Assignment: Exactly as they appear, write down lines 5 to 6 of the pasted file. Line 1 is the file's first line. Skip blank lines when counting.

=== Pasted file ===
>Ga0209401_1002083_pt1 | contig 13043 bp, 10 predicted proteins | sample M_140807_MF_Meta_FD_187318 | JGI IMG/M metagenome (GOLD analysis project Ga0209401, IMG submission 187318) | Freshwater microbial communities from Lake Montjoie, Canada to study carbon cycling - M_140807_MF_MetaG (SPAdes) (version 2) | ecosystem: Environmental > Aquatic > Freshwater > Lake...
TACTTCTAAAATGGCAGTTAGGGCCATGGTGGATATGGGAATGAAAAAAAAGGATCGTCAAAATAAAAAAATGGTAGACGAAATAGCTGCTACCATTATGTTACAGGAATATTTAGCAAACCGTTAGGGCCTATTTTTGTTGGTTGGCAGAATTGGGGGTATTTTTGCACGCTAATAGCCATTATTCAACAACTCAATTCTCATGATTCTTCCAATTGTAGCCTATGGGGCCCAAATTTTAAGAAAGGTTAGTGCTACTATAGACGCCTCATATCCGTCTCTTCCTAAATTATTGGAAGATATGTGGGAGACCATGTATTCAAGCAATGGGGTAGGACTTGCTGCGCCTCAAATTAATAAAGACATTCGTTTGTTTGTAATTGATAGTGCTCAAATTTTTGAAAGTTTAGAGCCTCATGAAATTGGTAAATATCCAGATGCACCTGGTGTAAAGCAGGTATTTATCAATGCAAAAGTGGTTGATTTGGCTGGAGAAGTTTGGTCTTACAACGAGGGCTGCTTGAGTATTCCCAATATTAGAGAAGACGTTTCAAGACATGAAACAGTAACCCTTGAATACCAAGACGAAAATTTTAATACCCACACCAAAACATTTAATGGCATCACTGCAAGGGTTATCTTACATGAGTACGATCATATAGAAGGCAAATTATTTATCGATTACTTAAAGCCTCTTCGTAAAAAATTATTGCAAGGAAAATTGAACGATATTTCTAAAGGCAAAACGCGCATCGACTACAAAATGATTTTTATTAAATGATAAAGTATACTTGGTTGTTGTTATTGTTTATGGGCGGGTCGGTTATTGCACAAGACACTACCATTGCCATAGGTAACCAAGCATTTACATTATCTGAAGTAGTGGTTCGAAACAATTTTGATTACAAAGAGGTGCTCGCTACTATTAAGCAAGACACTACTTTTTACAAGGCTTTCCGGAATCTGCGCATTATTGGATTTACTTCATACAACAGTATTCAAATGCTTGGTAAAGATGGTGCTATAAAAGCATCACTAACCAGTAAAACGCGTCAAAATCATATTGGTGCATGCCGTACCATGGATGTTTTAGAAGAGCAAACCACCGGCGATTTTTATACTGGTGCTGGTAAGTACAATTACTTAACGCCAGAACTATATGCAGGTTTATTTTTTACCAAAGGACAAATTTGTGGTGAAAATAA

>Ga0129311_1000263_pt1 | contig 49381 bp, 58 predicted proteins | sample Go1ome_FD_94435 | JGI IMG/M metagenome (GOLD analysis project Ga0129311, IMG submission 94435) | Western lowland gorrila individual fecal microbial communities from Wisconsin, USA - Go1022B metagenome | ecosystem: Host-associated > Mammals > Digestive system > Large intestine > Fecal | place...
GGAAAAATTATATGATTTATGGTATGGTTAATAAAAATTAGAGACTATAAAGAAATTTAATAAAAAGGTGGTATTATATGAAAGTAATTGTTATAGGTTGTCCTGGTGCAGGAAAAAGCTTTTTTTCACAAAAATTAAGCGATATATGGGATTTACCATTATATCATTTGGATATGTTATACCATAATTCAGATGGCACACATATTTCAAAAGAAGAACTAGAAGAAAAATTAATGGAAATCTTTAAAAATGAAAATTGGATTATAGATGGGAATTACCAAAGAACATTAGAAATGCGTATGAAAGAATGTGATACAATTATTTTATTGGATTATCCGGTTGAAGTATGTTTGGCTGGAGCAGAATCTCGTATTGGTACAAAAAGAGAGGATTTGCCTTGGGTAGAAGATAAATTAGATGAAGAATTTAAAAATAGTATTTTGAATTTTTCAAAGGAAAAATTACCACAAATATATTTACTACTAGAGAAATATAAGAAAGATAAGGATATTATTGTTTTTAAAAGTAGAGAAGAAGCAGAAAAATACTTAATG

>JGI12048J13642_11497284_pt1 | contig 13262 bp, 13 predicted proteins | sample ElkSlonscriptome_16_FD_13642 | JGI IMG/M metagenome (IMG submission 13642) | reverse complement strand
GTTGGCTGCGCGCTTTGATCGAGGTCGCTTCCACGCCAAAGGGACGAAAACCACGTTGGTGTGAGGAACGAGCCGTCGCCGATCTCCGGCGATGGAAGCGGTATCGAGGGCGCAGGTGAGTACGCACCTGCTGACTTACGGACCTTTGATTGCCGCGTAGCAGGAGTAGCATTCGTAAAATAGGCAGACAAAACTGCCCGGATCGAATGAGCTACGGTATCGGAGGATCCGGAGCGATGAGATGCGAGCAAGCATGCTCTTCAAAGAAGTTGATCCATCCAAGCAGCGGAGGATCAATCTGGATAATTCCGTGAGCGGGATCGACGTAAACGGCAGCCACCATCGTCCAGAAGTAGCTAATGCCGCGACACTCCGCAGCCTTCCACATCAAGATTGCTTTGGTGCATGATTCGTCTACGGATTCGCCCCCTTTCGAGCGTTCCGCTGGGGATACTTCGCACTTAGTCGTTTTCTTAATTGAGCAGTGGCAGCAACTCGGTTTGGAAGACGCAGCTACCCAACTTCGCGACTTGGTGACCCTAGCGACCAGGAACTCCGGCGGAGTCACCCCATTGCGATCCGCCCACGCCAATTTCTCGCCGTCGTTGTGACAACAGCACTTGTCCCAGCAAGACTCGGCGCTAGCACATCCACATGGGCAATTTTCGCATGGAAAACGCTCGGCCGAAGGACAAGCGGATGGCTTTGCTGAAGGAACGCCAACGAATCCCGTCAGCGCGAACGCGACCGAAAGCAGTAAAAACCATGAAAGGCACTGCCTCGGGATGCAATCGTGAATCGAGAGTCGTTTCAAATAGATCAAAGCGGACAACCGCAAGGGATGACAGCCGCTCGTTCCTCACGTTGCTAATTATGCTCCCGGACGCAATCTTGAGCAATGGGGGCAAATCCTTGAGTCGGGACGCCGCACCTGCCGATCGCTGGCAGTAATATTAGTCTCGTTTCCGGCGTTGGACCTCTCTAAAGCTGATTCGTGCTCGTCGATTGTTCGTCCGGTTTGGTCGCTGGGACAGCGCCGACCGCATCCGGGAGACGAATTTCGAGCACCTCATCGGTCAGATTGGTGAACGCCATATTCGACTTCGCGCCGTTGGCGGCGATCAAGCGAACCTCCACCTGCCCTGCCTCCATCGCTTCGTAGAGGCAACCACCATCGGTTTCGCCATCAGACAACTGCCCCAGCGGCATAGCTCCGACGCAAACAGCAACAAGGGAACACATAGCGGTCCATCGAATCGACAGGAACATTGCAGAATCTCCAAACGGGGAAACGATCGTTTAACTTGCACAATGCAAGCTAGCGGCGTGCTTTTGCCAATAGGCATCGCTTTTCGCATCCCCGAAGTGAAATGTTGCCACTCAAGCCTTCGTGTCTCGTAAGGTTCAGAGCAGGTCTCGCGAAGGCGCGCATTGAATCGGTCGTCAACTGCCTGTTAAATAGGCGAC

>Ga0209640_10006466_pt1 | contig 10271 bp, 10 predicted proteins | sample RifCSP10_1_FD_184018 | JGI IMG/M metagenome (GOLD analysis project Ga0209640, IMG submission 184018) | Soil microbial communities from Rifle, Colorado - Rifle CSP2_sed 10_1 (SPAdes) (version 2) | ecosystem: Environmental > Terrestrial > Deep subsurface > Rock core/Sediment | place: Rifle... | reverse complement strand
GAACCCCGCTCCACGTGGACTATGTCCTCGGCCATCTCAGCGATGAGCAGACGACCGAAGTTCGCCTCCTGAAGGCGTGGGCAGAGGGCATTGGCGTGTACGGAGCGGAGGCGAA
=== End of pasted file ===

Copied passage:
>JGI12048J13642_11497284_pt1 | contig 13262 bp, 13 predicted proteins | sample ElkSlonscriptome_16_FD_13642 | JGI IMG/M metagenome (IMG submission 13642) | reverse complement strand
GTTGGCTGCGCGCTTTGATCGAGGTCGCTTCCACGCCAAAGGGACGAAAACCACGTTGGTGTGAGGAACGAGCCGTCGCCGATCTCCGGCGATGGAAGCGGTATCGAGGGCGCAGGTGAGTACGCACCTGCTGACTTACGGACCTTTGATTGCCGCGTAGCAGGAGTAGCATTCGTAAAATAGGCAGACAAAACTGCCCGGATCGAATGAGCTACGGTATCGGAGGATCCGGAGCGATGAGATGCGAGCAAGCATGCTCTTCAAAGAAGTTGATCCATCCAAGCAGCGGAGGATCAATCTGGATAATTCCGTGAGCGGGATCGACGTAAACGGCAGCCACCATCGTCCAGAAGTAGCTAATGCCGCGACACTCCGCAGCCTTCCACATCAAGATTGCTTTGGTGCATGATTCGTCTACGGATTCGCCCCCTTTCGAGCGTTCCGCTGGGGATACTTCGCACTTAGTCGTTTTCTTAATTGAGCAGTGGCAGCAACTCGGTTTGGAAGACGCAGCTACCCAACTTCGCGACTTGGTGACCCTAGCGACCAGGAACTCCGGCGGAGTCACCCCATTGCGATCCGCCCACGCCAATTTCTCGCCGTCGTTGTGACAACAGCACTTGTCCCAGCAAGACTCGGCGCTAGCACATCCACATGGGCAATTTTCGCATGGAAAACGCTCGGCCGAAGGACAAGCGGATGGCTTTGCTGAAGGAACGCCAACGAATCCCGTCAGCGCGAACGCGACCGAAAGCAGTAAAAACCATGAAAGGCACTGCCTCGGGATGCAATCGTGAATCGAGAGTCGTTTCAAATAGATCAAAGCGGACAACCGCAAGGGATGACAGCCGCTCGTTCCTCACGTTGCTAATTATGCTCCCGGACGCAATCTTGAGCAATGGGGGCAAATCCTTGAGTCGGGACGCCGCACCTGCCGATCGCTGGCAGTAATATTAGTCTCGTTTCCGGCGTTGGACCTCTCTAAAGCTGATTCGTGCTCGTCGATTGTTCGTCCGGTTTGGTCGCTGGGACAGCGCCGACCGCATCCGGGAGACGAATTTCGAGCACCTCATCGGTCAGATTGGTGAACGCCATATTCGACTTCGCGCCGTTGGCGGCGATCAAGCGAACCTCCACCTGCCCTGCCTCCATCGCTTCGTAGAGGCAACCACCATCGGTTTCGCCATCAGACAACTGCCCCAGCGGCATAGCTCCGACGCAAACAGCAACAAGGGAACACATAGCGGTCCATCGAATCGACAGGAACATTGCAGAATCTCCAAACGGGGAAACGATCGTTTAACTTGCACAATGCAAGCTAGCGGCGTGCTTTTGCCAATAGGCATCGCTTTTCGCATCCCCGAAGTGAAATGTTGCCACTCAAGCCTTCGTGTCTCGTAAGGTTCAGAGCAGGTCTCGCGAAGGCGCGCATTGAATCGGTCGTCAACTGCCTGTTAAATAGGCGAC